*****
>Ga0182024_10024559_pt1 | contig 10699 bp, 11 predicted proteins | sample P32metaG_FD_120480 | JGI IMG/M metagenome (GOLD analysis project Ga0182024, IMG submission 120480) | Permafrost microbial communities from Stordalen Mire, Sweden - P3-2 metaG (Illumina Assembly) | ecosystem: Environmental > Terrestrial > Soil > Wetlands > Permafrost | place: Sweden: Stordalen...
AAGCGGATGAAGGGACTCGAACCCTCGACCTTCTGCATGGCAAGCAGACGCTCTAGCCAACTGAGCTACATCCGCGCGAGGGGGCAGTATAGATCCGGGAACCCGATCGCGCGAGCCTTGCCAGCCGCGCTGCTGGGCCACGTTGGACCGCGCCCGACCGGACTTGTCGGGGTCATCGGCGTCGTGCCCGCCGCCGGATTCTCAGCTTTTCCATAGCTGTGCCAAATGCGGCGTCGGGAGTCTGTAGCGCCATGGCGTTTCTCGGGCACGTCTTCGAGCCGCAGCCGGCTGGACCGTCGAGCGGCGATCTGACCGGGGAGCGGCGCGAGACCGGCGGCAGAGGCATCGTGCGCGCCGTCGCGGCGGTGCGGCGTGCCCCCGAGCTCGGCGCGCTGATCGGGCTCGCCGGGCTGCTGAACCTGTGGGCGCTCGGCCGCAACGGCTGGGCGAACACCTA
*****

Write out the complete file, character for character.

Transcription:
>Ga0182024_10024559_pt1 | contig 10699 bp, 11 predicted proteins | sample P32metaG_FD_120480 | JGI IMG/M metagenome (GOLD analysis project Ga0182024, IMG submission 120480) | Permafrost microbial communities from Stordalen Mire, Sweden - P3-2 metaG (Illumina Assembly) | ecosystem: Environmental > Terrestrial > Soil > Wetlands > Permafrost | place: Sweden: Stordalen...
AAGCGGATGAAGGGACTCGAACCCTCGACCTTCTGCATGGCAAGCAGACGCTCTAGCCAACTGAGCTACATCCGCGCGAGGGGGCAGTATAGATCCGGGAACCCGATCGCGCGAGCCTTGCCAGCCGCGCTGCTGGGCCACGTTGGACCGCGCCCGACCGGACTTGTCGGGGTCATCGGCGTCGTGCCCGCCGCCGGATTCTCAGCTTTTCCATAGCTGTGCCAAATGCGGCGTCGGGAGTCTGTAGCGCCATGGCGTTTCTCGGGCACGTCTTCGAGCCGCAGCCGGCTGGACCGTCGAGCGGCGATCTGACCGGGGAGCGGCGCGAGACCGGCGGCAGAGGCATCGTGCGCGCCGTCGCGGCGGTGCGGCGTGCCCCCGAGCTCGGCGCGCTGATCGGGCTCGCCGGGCTGCTGAACCTGTGGGCGCTCGGCCGCAACGGCTGGGCGAACACCTA